Ambitious tourism plans outlined for Pembrokeshire
Ambitious plans for tourism in Pembrokeshire have been outlined by a former joint founder of Princes Gate Spring Water.
Princes Gate Spring Water Ltd was founded in 1991 by brothers, David and Glyn Jones, at Princes Gate.
In 2018, Nestlé Waters, a division of world’s largest food and beverage company, has acquired a majority stake.
David Jones, of Kiln Park Farm, Kiln Park Road, Narberth outlined ambitious future plans in a supporting statement for an application being considered next week.
Mr Jones, in an application recommended for approval, is seeking a partly retrospective change of use of agricultural buildings for uses including a gymnasium and play barn, along with external alterations, partly in retrospect.
The application will be considered by county planners at their May 23 meeting.
It includes formalising one barn as a non-commercial gymnasium including a boxing gym, a cross fit gym and weight gym, along with the alterations which have taken place.
The application includes a second barn being used for storage, shower facilities and renewable energy aspects of the site, the third for an indoor play space and a racket sport ‘padel’ court, and the fourth for a bike store and kennels for users of the site’s dogs.
In a supporting statement, David Jones sets out ambitious plans for the site, and wider area, saying the changes in the application meant the building “could be put to better use for the local community and others”.
He said that supported the ethos of the charity Dare to Dream, formerly known as Princes Gate Trust.
The boxing gym started around January 2019, with the Crossfit gym use having started during the first Covid-19 lockdown in 2020, said Mr Jones.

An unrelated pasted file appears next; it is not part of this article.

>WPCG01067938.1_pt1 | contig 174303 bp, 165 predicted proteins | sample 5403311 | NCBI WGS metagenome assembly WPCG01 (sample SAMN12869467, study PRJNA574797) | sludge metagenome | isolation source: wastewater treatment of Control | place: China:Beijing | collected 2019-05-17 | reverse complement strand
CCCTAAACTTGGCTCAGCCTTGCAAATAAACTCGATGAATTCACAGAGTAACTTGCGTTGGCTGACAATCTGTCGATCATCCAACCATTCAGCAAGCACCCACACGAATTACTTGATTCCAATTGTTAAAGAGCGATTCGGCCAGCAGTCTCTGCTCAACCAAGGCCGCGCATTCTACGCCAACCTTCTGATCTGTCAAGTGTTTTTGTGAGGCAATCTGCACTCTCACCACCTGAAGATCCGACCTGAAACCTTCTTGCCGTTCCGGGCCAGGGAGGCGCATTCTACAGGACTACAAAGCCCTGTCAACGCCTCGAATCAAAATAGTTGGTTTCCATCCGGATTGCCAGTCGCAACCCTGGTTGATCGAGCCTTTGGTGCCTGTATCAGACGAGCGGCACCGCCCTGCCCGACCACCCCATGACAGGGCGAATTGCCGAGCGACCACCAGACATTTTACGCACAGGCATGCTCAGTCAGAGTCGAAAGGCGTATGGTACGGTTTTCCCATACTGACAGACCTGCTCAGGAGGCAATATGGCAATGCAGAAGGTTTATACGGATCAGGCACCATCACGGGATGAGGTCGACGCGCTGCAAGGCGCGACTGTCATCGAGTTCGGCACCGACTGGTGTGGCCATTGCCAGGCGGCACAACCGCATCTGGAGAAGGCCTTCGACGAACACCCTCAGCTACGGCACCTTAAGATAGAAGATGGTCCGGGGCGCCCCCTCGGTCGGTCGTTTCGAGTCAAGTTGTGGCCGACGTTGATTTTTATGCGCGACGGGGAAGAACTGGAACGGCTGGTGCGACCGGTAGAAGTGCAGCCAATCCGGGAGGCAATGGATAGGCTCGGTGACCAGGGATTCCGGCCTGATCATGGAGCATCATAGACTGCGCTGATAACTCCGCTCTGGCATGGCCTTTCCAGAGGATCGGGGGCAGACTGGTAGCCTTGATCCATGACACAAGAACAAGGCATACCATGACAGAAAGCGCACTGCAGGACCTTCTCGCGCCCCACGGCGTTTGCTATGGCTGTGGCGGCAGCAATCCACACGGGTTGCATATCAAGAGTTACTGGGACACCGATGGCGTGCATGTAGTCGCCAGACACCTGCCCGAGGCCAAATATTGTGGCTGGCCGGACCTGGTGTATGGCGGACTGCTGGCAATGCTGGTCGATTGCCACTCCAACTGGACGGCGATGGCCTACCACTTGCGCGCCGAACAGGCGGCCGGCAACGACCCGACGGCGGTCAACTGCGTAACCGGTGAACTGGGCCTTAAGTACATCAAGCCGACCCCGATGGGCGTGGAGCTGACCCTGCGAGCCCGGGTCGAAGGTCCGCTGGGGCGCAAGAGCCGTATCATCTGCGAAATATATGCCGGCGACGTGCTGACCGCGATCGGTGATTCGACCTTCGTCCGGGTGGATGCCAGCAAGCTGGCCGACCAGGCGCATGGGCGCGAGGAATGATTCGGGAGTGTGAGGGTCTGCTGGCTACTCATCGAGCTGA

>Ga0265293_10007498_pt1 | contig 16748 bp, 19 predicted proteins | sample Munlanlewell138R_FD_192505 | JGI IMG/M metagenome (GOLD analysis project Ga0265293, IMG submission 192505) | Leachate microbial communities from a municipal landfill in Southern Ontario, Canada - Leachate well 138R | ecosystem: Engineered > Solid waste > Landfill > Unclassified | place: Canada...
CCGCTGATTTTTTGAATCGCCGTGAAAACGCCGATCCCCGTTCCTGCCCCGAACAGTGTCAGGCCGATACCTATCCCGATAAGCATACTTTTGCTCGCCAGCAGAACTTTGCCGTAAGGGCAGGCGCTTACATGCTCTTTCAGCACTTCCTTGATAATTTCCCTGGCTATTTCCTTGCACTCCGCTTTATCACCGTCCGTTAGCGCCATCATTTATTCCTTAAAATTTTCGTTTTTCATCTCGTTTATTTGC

“The gyms do not generate any full or part time jobs, but it’s our intention to turn the sheds into fitness-type leisure offerings for the use of guests at the various holiday lets that we own in the area, and not to be used by the general public, with the boxing gym continuing to be run by the boxing club.”
He added: “In the green shed we want to provide an indoor Astroturf area/children’s play barn for guests to play in on wet days and potentially a Padel court (the fastest growing sport in the UK), again for our guests.
“We aim to attract the rich and famous – premiership footballers, world famous opera singers, the Hairy Bikers have all been to our unique destinations, driving business 52 weeks a year to our amazing attractions.”
Referring to future plans, he said: “It is our aim, subject to the necessary future consents, to have a rehab [expected to be at a different but nearby site] clinic with spa, treatment rooms, small pool, ice baths, hyperbaric chambers and cryotherapy to attract health tourism to Pembrokeshire, which must have the most Ironmen per capita of any county in the UK.
“We have big, ambitions plans and are very confident that we can be one of the biggest accommodation providers in the county, with every site becoming 100 per cent sustainable and carbon positive, running potentially off-grid.”
A report for planners for the application being considered on May 23 states: “The application site comprises part of a working farm, the buildings were formerly used for agricultural purposes, however, are no longer required for this purpose. This application seeks permission for the change of use of the buildings, along with external alterations.
“The boxing gym is used for a youth charity boxing club, run by Tenby and Narberth Boxing Club.
“The gyms do not currently generate any full or part time jobs, however it is the applicant’s intention to use the facilities at the site, including the gymnasium and indoor play facilities to offer fitness-type leisure offerings for the residents of existing holiday accommodation owned by the applicant.
“The facilities would not be open to the public, however, the boxing gym would continue to be run by the boxing club.”
The report says concerns have been raised by a local residents group, raising issues of noise pollution, inadequate publicity of the application, parking provision and potential future use of the site.
By BBC LDRS
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